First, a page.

(Sir Alan Langlands) Well, this, as you rightly point out, is complicated in an organisation that employs a million people where nearly half of these are clinicians, half non-clinical staff. The first thing we have done is establish, if you like, this IT theme at the heart of clinical education. I have got a publication here which, just by virtue of having the labels for each of the professional training groups on the front, shows that we are dealing with almost 30 different groups, so we have got 30 different clinical groups hooked up to the idea that there is a need to imbed learning about health information in their undergraduate and postgraduate programmes. We also in relation to non-clinical staff are having early discussions with the University for Industry and with one of the main Health Service trade unions to try and encourage the generic skills development among all grades of staff. We have a national, being looked at in the next couple of weeks, a national education and training strategy. We are very keen that at a local level there is a named person responsible for education and training and we have developed tools for assessing, if you like, information and computer literacy at a local level. On the specific point about GPs, we have got a very clear programme linked to the implementation of GPnet which is a scheme whereby we will exchange information between GP surgeries and hospitals and we have built into our accreditation mechanisms for the first time for GP systems a requirement to include information about training, so investing, if you like, in the mainstream staff of the Health Service and investing in the skills of specialist staff who have already health informatic skills is our overall approach.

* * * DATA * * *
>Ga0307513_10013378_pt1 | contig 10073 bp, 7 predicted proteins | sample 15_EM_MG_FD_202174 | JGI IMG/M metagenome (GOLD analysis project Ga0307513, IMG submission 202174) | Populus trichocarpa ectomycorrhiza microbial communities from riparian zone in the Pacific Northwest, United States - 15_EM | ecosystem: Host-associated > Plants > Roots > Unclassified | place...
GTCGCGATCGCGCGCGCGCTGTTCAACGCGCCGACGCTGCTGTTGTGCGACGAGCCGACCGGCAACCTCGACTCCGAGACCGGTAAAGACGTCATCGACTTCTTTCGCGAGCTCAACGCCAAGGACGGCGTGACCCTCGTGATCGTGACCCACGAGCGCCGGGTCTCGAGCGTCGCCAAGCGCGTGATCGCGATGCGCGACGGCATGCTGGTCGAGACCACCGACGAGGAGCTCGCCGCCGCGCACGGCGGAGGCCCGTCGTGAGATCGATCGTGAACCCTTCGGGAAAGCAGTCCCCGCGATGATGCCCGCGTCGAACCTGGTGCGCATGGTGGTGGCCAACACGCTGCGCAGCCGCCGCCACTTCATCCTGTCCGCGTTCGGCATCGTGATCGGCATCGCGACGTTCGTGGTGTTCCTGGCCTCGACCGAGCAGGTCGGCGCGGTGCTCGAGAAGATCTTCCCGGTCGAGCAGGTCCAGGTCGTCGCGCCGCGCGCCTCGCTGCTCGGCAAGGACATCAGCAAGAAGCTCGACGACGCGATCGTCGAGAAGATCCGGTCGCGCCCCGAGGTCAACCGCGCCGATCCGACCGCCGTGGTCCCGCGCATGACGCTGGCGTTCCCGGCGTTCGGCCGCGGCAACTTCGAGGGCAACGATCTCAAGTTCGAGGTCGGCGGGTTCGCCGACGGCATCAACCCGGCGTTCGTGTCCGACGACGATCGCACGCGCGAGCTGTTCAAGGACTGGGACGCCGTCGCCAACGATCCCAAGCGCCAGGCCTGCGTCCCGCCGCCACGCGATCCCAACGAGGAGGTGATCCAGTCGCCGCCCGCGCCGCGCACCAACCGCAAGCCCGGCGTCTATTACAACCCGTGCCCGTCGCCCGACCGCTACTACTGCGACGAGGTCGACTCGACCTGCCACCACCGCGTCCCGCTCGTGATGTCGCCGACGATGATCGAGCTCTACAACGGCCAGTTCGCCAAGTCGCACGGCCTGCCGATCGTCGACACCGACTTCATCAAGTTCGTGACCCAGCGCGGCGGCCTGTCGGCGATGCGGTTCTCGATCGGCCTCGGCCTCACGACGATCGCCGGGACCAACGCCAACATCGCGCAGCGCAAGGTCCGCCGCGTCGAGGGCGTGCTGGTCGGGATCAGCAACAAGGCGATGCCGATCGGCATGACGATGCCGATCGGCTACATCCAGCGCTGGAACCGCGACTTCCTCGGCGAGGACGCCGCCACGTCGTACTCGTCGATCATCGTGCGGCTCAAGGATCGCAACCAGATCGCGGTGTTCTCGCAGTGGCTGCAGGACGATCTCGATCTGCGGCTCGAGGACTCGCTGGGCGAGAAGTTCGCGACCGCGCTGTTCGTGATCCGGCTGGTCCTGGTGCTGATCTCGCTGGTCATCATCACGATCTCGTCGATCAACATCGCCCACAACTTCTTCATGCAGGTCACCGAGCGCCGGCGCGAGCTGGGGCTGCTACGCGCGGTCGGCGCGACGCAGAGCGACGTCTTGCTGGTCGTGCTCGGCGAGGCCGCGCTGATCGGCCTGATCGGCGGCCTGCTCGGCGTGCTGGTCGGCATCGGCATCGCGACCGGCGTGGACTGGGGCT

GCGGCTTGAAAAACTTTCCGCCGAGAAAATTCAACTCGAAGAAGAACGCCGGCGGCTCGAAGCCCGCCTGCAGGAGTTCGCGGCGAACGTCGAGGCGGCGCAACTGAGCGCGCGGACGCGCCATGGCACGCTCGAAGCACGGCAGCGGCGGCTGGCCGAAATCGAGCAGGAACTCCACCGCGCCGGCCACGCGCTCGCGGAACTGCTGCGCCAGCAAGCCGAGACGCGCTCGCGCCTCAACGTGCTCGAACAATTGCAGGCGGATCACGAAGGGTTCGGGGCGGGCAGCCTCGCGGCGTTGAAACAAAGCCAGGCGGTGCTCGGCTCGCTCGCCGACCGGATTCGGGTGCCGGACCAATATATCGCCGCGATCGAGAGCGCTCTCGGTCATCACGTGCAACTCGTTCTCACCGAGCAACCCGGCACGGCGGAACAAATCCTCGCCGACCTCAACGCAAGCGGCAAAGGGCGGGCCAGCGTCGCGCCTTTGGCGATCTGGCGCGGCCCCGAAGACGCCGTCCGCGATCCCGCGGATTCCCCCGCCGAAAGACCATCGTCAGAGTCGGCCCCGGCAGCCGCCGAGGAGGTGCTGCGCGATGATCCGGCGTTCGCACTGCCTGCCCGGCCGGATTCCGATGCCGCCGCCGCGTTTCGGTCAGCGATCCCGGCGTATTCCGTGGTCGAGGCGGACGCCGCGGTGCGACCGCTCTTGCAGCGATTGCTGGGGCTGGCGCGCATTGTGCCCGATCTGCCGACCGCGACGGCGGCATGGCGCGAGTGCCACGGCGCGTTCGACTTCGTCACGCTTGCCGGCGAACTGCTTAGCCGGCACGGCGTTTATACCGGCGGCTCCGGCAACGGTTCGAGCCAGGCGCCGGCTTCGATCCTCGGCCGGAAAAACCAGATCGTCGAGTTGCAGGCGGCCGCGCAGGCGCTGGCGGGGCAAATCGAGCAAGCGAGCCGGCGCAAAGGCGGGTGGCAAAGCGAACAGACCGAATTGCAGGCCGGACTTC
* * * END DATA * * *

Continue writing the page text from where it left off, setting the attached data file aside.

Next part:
9. The next question is fairly straightforward: what improvements in healthcare and service will the public get for this £1 billion investment?